Now Hillary Clinton is a public figure, and in an era of wall-to-wall PR it’s hard to argue that she’s not playing the game. But perhaps she simply backed into it. Perhaps she’s that Sixties activist at heart who preferred behind-the-scenes advocacy and the humility of action — but got drawn into politics as a result of her husband’s career. Perhaps she is a reluctant politician, not a Machiavellian schemer.
So asks the Washington Post in its recent front page story, “Why the sharp rise in suicides by boomers?”
The Post supports its claim by drawing on a report from the Centers for Disease Control (CDC), which shows that the suicide rate for many boomers in 2010 was significantly higher than it was for people the same age eleven years earlier. Most compelling, writes the Post, is that the 2010 suicide rate for men in their 50s was “nearly 50 percent” higher than that of men who were in their 50s in 1999, rising from about 20 to 30 per 100,000.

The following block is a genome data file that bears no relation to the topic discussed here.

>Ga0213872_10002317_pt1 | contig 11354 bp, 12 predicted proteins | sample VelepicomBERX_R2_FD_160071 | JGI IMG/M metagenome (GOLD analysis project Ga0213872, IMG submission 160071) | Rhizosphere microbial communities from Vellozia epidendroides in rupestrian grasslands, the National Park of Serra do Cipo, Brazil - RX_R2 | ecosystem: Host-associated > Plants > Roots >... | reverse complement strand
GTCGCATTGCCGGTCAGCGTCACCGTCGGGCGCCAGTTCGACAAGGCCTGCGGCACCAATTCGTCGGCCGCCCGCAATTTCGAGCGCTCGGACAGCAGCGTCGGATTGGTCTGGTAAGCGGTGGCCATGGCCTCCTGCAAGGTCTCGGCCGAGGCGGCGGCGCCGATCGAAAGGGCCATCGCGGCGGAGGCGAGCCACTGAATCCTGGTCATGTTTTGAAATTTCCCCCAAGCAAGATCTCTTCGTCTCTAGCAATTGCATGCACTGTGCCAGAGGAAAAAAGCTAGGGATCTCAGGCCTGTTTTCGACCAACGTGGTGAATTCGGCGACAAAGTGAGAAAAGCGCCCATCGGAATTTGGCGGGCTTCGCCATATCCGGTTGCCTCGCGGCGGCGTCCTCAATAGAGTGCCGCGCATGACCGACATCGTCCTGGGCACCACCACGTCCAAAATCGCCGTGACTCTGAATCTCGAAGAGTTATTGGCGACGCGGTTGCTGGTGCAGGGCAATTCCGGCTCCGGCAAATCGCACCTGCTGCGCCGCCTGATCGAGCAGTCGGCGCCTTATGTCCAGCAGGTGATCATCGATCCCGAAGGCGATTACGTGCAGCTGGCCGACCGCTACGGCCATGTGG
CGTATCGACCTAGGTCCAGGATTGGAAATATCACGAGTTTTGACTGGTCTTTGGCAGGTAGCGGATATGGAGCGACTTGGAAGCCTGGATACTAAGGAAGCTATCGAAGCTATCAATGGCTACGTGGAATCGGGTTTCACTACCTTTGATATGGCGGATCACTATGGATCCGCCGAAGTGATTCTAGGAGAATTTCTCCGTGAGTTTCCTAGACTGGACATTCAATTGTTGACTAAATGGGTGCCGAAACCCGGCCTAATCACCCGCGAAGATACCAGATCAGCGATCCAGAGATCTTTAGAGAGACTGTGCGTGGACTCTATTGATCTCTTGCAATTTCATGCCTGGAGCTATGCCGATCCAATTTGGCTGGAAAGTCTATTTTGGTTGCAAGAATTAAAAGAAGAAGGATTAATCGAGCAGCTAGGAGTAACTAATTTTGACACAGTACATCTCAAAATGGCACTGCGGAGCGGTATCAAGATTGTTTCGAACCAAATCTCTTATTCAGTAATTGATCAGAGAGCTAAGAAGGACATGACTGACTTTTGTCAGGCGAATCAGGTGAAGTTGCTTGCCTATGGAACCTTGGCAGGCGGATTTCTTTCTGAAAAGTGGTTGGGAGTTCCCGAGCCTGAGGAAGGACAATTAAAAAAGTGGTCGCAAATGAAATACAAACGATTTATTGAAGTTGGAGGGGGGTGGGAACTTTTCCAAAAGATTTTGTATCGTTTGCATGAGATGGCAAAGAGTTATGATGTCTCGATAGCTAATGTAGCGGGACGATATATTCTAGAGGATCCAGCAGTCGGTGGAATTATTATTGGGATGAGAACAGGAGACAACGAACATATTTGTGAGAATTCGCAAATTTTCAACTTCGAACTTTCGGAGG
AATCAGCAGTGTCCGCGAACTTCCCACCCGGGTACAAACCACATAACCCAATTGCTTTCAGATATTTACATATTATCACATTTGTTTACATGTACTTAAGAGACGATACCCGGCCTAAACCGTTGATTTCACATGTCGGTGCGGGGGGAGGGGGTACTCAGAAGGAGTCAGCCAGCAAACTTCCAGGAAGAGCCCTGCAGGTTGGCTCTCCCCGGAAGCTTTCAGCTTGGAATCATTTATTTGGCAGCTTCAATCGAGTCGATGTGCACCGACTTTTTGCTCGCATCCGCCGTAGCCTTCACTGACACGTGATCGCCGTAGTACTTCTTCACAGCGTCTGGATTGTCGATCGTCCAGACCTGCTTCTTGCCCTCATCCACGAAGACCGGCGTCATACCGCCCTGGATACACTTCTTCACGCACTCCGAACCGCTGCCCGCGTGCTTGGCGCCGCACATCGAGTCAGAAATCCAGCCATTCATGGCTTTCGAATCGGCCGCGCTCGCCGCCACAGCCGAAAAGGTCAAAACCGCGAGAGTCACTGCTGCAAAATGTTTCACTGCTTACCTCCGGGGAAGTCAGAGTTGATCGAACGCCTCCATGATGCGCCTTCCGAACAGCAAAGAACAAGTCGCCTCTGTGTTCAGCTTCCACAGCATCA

Needless to say, headlines, chatter, and conversations followed, all gelling into an emerging conventional wisdom that this alleged spoiled generation just can’t hack growing older.
The problem: as with so much journalism about baby boomers, it’s not only misleading but built on a flaccid foundation of inaccurate history, bubblegum sociology, and generational stereotyping.
So now we can finally point the finger at those truly responsible for the sex abuse scandal in the Catholic Church. No, it’s not the priests who actually exploited the young children entrusted to them. Nor is it the bishops themselves, many of whom looked the other way and willfully ignored the signs of dysfunction in their church.
Thanks to a new report released by the United States Conference of Catholic Bishops, we now have a group of people singularly deserving of blame: baby boomers. Continue reading Hating Boomers: America’s Last Acceptable Prejudice